The Labour UK Government's March 2010 UK Budget Statement recognised that the scale of the deficit meant the UK didn't have enough money, with Chancellor Alistair Darling admitting that Labour's planned cuts in public spending will be "deeper and tougher" than in the 1980s, which followed economic meltdown under Wilson, Callaghan and Healey.
Austerity was therefore inherited and failure to reduce the deficit risked bigger imposed cuts, as happened in Greece and Ireland.
Those calling for greater expenditure headroom in these circumstances delude themselves and mislead others, where the lack of would have resulted in fair higher public spending reductions further down the line.
Debt cannot be reduced until income exceeds expenditure, and the UK Government had almost eliminated the deficit when Covid-19 hit.
Without this, the UK would have struggled to raise the £300 Billion borrowed to see us through the pandemic, which, for example, saw the UK Government pay the wages of around a third of the workforce and spend billions supporting businesses and households.
The war in Ukraine then caused the largest commodity shock since the 1970s, with Households across the World feeling the Cost of Living Crisis and the poorest households, spending a larger share of income on food and energy, particularly vulnerable.
Given the Statement by the World Economic Forum that “The soaring cost of food and energy is affecting people across the globe”, that inflation is currently higher in 19 European Countries, and that interest rates are currently higher in 11 European Countries and 10 other G20 countries, than in the UK, only a very Silly Billy would claim that the Cost of Living Crisis was made in Westminster.
All Governments, including the UK Government, are having to operate within this global Inflationary environment.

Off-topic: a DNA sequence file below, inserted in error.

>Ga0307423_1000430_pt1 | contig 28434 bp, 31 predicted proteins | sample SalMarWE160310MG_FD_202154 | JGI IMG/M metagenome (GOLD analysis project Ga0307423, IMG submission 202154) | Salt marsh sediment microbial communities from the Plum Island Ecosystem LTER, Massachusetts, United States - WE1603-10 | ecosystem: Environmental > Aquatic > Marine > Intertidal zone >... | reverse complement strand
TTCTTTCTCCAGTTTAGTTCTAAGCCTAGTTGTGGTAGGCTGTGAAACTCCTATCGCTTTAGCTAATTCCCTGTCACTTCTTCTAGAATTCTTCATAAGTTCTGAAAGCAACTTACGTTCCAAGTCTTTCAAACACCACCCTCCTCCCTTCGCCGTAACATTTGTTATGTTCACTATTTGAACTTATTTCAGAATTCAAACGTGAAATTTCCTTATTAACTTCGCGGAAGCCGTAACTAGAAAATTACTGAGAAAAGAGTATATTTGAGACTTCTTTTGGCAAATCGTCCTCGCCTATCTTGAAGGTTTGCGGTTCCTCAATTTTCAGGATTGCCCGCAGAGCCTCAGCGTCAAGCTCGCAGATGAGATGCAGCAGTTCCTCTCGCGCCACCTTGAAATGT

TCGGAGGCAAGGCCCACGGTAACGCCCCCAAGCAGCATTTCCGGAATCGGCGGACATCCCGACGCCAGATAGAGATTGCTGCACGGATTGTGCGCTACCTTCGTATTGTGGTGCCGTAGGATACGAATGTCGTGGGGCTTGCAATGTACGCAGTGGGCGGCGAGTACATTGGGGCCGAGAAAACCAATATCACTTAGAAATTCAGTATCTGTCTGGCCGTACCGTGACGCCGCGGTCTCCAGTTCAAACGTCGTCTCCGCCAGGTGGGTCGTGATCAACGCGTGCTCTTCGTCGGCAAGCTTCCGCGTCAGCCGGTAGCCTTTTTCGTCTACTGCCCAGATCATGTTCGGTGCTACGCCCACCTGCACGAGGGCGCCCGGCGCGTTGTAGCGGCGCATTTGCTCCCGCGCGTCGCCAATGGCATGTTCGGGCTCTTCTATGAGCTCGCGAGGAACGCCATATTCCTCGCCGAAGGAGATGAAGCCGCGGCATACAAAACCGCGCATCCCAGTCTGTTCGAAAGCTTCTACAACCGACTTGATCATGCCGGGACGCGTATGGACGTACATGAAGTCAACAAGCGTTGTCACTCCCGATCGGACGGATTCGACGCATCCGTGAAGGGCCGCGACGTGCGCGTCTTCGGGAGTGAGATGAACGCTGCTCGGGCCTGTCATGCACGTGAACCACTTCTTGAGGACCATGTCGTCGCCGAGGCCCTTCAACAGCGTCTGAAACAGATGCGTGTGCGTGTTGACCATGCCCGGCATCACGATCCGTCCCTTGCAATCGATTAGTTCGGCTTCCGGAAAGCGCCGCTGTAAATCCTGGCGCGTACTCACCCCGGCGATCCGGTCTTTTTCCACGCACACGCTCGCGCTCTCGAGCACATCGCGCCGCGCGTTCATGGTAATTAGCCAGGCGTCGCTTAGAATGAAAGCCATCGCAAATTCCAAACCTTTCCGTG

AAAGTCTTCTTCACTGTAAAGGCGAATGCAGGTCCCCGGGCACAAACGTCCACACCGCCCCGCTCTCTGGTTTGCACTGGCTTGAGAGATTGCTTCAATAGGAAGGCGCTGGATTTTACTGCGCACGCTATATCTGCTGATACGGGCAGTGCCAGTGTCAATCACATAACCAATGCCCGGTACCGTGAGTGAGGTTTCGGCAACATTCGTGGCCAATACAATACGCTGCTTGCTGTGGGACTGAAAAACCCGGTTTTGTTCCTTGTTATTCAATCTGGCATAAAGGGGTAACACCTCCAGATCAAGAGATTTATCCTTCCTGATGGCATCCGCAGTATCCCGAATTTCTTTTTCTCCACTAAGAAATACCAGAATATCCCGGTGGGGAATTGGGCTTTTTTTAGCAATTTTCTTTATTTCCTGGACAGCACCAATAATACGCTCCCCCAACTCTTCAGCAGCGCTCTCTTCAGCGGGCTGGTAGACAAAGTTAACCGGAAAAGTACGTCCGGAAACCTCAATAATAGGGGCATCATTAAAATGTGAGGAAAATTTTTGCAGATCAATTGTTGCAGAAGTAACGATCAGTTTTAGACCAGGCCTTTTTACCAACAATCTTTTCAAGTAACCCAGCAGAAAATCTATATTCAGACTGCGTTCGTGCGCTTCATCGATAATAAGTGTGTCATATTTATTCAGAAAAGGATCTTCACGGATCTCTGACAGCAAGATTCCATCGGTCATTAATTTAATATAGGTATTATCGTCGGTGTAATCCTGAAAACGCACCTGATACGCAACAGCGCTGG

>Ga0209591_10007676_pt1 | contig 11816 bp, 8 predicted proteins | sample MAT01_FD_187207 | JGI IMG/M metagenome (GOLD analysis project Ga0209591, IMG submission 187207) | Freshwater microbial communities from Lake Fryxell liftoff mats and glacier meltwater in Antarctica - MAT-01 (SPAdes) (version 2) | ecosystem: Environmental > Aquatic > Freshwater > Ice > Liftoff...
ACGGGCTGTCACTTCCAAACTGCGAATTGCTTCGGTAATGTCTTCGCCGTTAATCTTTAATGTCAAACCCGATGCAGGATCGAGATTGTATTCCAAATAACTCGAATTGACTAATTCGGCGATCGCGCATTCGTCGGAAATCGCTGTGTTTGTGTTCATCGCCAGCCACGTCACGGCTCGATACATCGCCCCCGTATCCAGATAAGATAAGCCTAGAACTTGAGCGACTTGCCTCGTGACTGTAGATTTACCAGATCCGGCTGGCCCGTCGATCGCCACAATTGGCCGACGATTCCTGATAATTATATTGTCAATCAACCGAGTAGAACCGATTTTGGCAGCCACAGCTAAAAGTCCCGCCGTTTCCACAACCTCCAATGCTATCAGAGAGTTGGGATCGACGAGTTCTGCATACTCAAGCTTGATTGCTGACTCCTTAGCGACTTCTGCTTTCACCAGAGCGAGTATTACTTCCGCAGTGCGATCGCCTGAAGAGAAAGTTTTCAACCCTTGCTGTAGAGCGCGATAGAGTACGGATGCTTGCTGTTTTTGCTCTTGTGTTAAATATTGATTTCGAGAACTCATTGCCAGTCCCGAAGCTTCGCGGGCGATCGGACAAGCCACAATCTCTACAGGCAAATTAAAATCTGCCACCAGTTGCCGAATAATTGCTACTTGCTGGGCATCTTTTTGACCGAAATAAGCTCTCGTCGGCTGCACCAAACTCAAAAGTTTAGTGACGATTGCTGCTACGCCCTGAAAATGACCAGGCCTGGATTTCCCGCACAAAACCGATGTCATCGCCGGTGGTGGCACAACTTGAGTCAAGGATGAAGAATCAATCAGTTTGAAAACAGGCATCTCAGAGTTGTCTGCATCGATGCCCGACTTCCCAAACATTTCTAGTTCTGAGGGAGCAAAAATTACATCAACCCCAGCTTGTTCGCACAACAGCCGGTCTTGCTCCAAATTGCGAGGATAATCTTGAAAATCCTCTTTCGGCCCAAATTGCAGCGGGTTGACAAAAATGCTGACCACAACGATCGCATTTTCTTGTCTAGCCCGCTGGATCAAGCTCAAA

Despite this there has been an increase of the total budget allocation of £769 million when compared with the total in the 2023-24 Final Welsh Government Budget.
The UK economy has grown faster than Germany, Italy, and Japan since the 2016 EU referendum, and in coming years, is set to have the third fastest growth in the G7 group of top economies.
There is therefore hope for the future, provided a UK Labour Government is not elected to wreck the economy once again.
The Welsh Government’s Draft Budget cuts Social Justice funding by £11.6 million, more in real terms.
Although the Welsh Government has announced a new Child Poverty Strategy for Wales, Barnardo's Cymru has expressed ‘disappointment that the Welsh Government has not listened to numerous recommendations on the need for targets and an action plan attached to the Strategy so that progress can be transparently and regularly monitored', and the Children’s Commissioner for Wales has stated the lack of detail on ‘actions, timescales and deliverables’ means that there was no way of holding the Welsh Government to account.
This Welsh Government has launched a new Welsh Benefits Charter, but far from being the integrated Welsh Benefits System for all the means-tested benefits the Welsh Government is responsible for, which the sector have been calling for for almost a decade, it is only about developing one, and again without targets and timescales .
Similarly, the Welsh Government has dodged all calls for interim targets and timescales for their Tackling Fuel Poverty 2021-2035 Plan, despite Statutory obligations and the sector stating Interim targets would ensure that the “Welsh Government is accountable for progress”.
The voluntary sector has long been emphasising that although they provide a fence at the top of the cliff, rather than an ambulance at the bottom, delivering services that save the public sector millions, they lack sustainable statutory funding.
Many poverty-fighting services, delivered by the voluntary sector, are funded by the Housing Support Grant.
In its 2024-25 Draft Budget Document, the Welsh Government claims that they “have protected front line support services including the Housing Support Grant”.
However, in its response to this Draft Budget, Cymorth Cymru, the representative body for the Housing-related Support in Wales, stated “The Welsh Government has not increased the Housing Support Grant in the Draft Budget for 2024/25, that in real terms it is £24 Million less than in 2012, and that “three quarters of support providers told us they would need to reduce service capacity”.
By removing early intervention and prevention services, such false economies only increase pressure on the NHS, Accident and Emergency Departments, and blue-light services, when the Welsh Government should instead be removing the tens of millions of pounds of added cost pressure on statutory services that they cause.